Contamination of food and water is a global public health concern – researchers are studying how it causes cancer.

Contaminated food and water cause cancer. Image by

Cancer: how it’s caused by food and water contamination

Contamination of food and water is a global public health concern – researchers are studying how it causes cancer.

Contamination of food and water is a global public health concern – researchers are studying how it causes cancer.

Contaminated food and water cause cancer. Image by

Arsenic is a naturally occurring element found in the Earth’s crust. Exposure to arsenic, often through contaminated food and water, is associated with various negative health effects, including cancer. Arsenic exposure is a global public health issue. A 2020 study estimated that up to 200 million people worldwide are exposed to arsenic-contaminated drinking water at levels above the legal limit of 10 parts per billion set by the U.S.

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Environmental Protection Agency and World Health Organization. More than 70 countries are affected, including the United States, Spain, Mexico, Japan, India, China, Canada, Chile, Bangladesh, Bolivia and Argentina. Since many countries are still affected by high levels of arsenic, we believe arsenic exposure is a global public health issue that requires urgent action. We study how exposure to toxic metals like arsenic can lead to cancer through the formation of cancer stem cells. Arsenic water contamination predominantly affects communities of colour in the U.S.

Arsenic contamination of food and water

Your body can absorb arsenic through several routes, such as inhalation and skin contact. However, the most common source of arsenic exposure is through contaminated drinking water or food. People who live in areas with naturally high levels of arsenic in the soil and water are at particular risk. In the U.S., for example, that includes regions in the Southwest such as Arizona, Nevada and New Mexico. Additionally, human activities such as mining and agriculture can also increase arsenic in food and water sources.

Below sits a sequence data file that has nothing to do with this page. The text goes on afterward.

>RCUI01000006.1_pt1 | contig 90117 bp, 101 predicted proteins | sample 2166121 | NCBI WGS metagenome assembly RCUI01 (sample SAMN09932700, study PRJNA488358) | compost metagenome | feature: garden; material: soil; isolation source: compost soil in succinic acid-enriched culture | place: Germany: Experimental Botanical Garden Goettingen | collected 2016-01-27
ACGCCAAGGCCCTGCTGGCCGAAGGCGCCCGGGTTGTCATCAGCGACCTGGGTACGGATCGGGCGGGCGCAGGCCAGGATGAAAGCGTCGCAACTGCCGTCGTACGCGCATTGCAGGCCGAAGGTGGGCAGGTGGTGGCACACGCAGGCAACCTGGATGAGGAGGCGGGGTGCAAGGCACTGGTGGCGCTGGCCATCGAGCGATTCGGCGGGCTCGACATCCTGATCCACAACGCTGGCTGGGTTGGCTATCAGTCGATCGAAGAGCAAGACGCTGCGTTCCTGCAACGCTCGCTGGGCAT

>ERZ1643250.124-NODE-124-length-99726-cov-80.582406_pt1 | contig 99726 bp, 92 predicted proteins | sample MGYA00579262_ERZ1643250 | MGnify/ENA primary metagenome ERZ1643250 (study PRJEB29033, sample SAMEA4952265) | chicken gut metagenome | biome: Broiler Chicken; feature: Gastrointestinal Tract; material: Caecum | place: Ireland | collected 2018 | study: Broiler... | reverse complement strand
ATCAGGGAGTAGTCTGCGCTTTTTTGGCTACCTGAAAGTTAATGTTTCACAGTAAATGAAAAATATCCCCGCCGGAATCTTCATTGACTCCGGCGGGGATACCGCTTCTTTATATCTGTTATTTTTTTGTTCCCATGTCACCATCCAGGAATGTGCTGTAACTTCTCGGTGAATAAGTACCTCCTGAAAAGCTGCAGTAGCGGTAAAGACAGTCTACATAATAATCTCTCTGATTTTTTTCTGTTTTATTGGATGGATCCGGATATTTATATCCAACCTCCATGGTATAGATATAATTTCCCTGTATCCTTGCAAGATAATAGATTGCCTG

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High levels of arsenic can also be found in food and drink products, particularly rice and rice-based products like rice cereals and crackers. A 2019 Consumer Reports investigation even found that some brands of bottled water sold in the U.S. contained levels of arsenic that exceeded the legal limit. Alarmingly, multiple studies have also found that several popular baby food brands contained arsenic at concentrations much higher than the legal limit.

Arsenic and cancer stem cells

Chronic exposure to arsenic increases the risk of developing multiple types of cancer. The mechanisms by which arsenic causes cancer are complex and not yet fully understood. However, research suggests that arsenic can damage DNA, disrupt cell signalling pathways and impair the immune system, all of which can contribute to cancer development. The image on the left shows ovarian epithelial cells under normal conditions. The image on the right shows the cells after three weeks of chronic arsenic exposure at 75 parts per billion. 

Scientists have also linked chronic arsenic exposure to the development of cancer stem cells. These are cells within tumours thought to be responsible for cancer growth and spread. Like normal stem cells in the body, cancer stem cells can develop into many different types of cells. At what stage of cellular development a stem cell acquires the genetic mutation that turns it into a cancer stem cell remains unknown. Our research aims to identify what type of cell arsenic targets to form a cancer stem cell.

We are currently using cell cultures obtained from the same organ at different stages of cellular development to examine how the origins of cells affect the formation of cancer stem cells. Preventing chronic arsenic exposure is critical to reducing the burden of arsenic-related health effects. Further research is needed to understand arsenic-induced cancer stem cell formation and develop effective strategies to prevent it. In the meantime, continued monitoring and regulation of this toxic metal in food and water sources could help improve the health of affected communities.

Article by Cristina Andrade-Feraud Ph.D. Candidate in Environmental Health Sciences, Florida International University, Diana Azzam Assistant Professor of Environmental Health Sciences, Florida International University

This article is republished from The Conversation under a Creative Common licence. Read the original article.